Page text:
A Cost of the Stigma Against Nudity: Blackmailed Teenage Girls

Society gains nothing from making so many people feel that mere images of their own bodies are cause for shame.
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Starting in the mid-1950s, closeted gays were targeted by a ring of extortionists who posed as corrupt vice cops. These extortionists successfully blackmailed prominent Americans by threatening to expose their homosexuality. Their victims included "a navy admiral, two generals, a U.S. congressman, a prominent surgeon, an Ivy League professor, a prep school headmaster, and several well-known actors, singers, and television personalities," William McGowan wrote in his brief history. The FBI and NYPD put aside their anti-gay prejudice, teamed up, and busted the ring in 1966. The extortionists were guilty of awful behavior, and law enforcement deserves kudos for stopping them. In hindsight, it's also easy to see the role that anti-gay prejudice played in their crime. Gays were blackmailed in part because being out meant censure, ridicule, even violence. There's still anti-gay bigotry in the U.S., but not enough to sustain a blackmail ring of that sort.

This week in Tennessee, three high school boys face charges of aggravated sexual exploitation after allegedly soliciting naked texts from female classmates under the guise of romantic interest, uploading the images to an email account, and threatening to send the photographs to their parents and other students unless they sent more naked photos of themselves. Law enforcement often overreacts to sexting, filing child pornography charges against teens engaged in consensual sharing with a boyfriend or girlfriend. But if the charges prove accurate in this case, police deserve kudos for intervening, and the boys deserve to get jail time. 

As in gay blackmail cases of bygone decades, however, the problem doesn't end with extortionist depravity. It's a sad commentary on society that nudity remains so stigmatized that photos of breasts, vaginas, and penises, which are as ubiquitous on the Internet as silly cat photos, remain powerful enough to have anxious teens cowering in fear of their own bodies being exposed. Evidently, sharing naked photos of oneself with romantic interests is now common. I'll spare you the list of celebrity examples. Folks who do this seem to feel okay about it at the time.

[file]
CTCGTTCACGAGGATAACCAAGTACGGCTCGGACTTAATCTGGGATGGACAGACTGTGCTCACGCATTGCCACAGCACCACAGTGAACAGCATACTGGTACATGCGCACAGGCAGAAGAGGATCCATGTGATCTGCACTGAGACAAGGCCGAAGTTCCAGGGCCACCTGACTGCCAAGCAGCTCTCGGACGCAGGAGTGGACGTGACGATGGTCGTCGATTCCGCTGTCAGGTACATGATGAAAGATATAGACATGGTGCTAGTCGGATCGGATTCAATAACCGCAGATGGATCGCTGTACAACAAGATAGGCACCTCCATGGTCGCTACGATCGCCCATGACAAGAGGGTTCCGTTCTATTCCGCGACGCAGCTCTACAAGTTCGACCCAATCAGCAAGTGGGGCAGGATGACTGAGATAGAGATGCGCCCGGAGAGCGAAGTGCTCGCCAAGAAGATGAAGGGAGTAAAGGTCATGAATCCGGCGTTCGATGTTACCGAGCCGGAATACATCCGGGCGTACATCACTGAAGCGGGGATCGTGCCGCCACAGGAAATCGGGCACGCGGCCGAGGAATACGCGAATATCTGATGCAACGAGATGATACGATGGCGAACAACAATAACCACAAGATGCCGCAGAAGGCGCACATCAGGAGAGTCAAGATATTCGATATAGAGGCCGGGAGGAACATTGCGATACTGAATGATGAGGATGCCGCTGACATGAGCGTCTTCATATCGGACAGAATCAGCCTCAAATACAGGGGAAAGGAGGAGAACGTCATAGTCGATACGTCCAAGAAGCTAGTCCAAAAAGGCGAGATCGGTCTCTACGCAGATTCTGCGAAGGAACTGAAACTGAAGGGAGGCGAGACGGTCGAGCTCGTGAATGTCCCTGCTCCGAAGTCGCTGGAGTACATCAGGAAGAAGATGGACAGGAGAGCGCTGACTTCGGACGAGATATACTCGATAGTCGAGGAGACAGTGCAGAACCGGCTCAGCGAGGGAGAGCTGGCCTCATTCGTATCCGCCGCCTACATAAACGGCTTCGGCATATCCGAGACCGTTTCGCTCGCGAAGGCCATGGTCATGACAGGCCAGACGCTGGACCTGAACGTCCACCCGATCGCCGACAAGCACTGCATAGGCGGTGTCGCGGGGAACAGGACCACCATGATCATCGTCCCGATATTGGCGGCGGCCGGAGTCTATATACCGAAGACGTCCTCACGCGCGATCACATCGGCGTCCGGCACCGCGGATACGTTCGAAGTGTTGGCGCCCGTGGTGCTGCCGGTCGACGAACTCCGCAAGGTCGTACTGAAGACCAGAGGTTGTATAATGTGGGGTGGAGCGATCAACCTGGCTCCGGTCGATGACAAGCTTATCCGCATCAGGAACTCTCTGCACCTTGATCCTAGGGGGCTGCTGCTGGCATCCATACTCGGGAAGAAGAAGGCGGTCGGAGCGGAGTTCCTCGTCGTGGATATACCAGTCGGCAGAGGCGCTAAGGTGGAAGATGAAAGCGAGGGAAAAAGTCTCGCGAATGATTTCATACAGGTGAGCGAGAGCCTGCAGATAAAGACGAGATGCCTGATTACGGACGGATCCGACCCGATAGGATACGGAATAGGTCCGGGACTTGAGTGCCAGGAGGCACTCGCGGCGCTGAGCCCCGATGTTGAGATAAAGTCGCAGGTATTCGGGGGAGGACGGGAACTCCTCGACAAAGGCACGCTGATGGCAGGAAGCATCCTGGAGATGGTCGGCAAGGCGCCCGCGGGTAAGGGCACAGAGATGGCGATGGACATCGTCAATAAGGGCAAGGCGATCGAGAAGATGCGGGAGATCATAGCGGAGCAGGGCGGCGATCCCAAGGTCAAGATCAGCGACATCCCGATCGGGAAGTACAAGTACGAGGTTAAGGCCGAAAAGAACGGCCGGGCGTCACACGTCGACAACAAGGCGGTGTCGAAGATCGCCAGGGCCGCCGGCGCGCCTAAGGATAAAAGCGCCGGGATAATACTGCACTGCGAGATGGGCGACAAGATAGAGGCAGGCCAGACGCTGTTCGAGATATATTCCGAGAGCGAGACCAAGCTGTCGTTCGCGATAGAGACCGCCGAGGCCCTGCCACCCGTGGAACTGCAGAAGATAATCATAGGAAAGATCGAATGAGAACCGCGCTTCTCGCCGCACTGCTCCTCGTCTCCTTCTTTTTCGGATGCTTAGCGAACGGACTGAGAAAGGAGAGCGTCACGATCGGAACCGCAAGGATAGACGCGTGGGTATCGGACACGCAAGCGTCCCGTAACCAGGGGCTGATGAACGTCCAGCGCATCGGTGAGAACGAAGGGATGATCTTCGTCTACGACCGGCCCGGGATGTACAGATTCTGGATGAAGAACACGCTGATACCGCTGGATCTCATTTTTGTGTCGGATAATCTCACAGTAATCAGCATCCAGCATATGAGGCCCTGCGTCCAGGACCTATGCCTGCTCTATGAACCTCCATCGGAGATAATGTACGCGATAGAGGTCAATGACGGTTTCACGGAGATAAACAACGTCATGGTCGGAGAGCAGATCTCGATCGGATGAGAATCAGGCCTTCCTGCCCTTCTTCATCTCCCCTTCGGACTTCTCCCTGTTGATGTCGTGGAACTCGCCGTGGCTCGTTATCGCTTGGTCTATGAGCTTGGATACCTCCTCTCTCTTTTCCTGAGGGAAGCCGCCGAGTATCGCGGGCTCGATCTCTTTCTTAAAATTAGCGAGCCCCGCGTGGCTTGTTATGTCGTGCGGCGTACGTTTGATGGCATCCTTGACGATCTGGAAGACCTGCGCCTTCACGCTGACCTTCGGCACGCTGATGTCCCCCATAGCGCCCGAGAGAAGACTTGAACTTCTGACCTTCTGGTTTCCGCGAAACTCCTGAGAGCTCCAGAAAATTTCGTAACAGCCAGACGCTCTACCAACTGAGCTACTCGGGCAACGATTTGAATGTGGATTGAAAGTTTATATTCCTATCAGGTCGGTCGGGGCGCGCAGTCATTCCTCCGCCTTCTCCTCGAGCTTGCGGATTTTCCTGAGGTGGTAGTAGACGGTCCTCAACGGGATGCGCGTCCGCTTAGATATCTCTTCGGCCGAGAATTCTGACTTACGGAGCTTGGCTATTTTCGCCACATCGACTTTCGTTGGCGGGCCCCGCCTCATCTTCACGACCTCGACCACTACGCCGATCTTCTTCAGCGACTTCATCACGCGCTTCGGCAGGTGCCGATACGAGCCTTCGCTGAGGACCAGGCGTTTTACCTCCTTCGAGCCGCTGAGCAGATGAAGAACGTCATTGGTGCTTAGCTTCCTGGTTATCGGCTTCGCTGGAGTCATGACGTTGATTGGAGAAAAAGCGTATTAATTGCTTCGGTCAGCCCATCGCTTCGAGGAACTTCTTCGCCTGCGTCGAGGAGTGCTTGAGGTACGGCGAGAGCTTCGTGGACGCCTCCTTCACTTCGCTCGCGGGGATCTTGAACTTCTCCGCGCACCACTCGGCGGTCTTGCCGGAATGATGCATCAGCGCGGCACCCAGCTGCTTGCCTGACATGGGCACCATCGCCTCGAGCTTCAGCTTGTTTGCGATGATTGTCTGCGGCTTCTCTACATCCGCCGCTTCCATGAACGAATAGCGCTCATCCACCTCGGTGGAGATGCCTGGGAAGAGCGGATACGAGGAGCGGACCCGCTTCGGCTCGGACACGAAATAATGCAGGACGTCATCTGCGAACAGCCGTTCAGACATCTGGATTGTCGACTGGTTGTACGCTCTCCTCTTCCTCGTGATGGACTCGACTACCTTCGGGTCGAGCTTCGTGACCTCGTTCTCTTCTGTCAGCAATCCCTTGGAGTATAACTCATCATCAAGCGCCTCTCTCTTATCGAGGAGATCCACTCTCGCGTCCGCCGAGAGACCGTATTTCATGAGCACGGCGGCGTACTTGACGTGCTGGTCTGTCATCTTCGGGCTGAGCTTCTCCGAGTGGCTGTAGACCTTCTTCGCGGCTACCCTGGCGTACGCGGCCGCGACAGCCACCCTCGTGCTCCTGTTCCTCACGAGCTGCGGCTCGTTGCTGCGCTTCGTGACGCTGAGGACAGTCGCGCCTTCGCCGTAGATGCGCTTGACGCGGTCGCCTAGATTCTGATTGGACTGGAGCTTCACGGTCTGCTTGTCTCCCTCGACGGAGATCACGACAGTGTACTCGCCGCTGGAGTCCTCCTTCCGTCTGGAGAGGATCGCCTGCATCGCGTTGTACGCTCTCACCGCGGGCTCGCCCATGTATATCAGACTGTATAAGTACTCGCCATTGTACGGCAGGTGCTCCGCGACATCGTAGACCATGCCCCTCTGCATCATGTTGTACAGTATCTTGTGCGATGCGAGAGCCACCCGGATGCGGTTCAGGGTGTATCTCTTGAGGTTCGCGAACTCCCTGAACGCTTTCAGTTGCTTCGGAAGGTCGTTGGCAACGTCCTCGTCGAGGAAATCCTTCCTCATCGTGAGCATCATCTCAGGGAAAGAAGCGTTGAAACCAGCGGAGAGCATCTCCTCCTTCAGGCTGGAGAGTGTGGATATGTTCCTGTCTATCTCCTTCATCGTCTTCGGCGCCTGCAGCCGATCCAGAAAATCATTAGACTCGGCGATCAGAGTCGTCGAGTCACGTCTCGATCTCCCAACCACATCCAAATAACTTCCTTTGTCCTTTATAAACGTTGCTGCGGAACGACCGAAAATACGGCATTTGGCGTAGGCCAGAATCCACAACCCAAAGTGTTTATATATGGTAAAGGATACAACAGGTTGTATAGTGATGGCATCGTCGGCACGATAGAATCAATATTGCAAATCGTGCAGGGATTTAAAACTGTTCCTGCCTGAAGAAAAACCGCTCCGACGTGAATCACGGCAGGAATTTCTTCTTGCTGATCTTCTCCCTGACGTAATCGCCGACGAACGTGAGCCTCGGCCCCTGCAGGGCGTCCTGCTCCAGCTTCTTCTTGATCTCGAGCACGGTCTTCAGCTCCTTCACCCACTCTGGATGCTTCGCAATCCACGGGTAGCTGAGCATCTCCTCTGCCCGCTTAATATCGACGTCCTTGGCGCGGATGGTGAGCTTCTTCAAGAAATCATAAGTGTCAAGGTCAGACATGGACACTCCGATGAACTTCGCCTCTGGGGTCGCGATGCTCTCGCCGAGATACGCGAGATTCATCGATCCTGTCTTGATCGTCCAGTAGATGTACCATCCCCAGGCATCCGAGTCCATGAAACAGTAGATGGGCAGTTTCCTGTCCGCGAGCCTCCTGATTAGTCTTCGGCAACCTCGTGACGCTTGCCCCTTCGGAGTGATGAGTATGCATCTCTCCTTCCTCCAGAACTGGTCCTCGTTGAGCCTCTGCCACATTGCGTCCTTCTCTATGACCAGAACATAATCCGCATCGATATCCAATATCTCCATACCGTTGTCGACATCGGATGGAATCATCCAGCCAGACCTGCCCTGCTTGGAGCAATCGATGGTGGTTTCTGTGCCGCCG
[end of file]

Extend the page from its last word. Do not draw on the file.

Yet nude photo blackmail is common, says Kashmir Hill, who recalls an Indiana case where a 14-year-old was lured into the woods and assaulted by a boy who threatened to release a breast photo. Adults are victims too. "The Web is littered with stories of hackers and jerks getting access to adults' nude photos and blackmailing them," Hill writes. "One San Francisco woman had her iPhone stolen at a bar in December; according to ABC News, six days after the phone went missing, a man in Peru who purchased it emailed her naked photos she had on the phone and tried to extort her for $6,000, threatening to send the photos to contacts in her phone."

Obviously, blackmailers should be prosecuted.

What seems less evident is that we'd be better off living in a society where images of a naked celebrity or coworker or high school classmate weren't met with reflexive opprobrium, fear of which makes the blackmail possible. True, there are things people aren't ashamed of doing that they wouldn't want their parents to see. Most married couples would be horrified if a sex tape of their wedding night, the most culturally acceptable time to have sex, were sent to their parents or broadcast on TV. But in so many instances of nude photo blackmail, there's no sex, just a grainy nude image. And nudity alone, without even a provocative pose, is enough for stigma and blackmail.   

In "Pointless Shame: The English Speaking World's Issue with Women's Breasts," I told the story of young teen Amanda Todd, who committed suicide after a photo of her exposed breasts, initially obtained by an extortionist, was circulated among her peers, who bullied her mercilessly. "As a parent," I wrote, "I'll warn my kids about the permanence of the Web and its perils. I'll particularly want them to understand the potential consequences of naked images of their bodies winding up online. It's prudent to teach kids how to navigate prevailing social norms, whatever they may be. But don't stories like this one demand something more from us than cautioning? When a child is bullied to the point of suicide partly because a photo of her breasts was circulated to her friends and family, shouldn't we ask ourselves why the Anglosphere retains social norms wherein being seen topless is regarded as horrifying and shameful?"   

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Conor Friedersdorf is a staff writer at The Atlantic, where he focuses on politics and national affairs. He lives in Venice, California, and is the founding editor of The Best of Journalism, a newsletter devoted to exceptional nonfiction.

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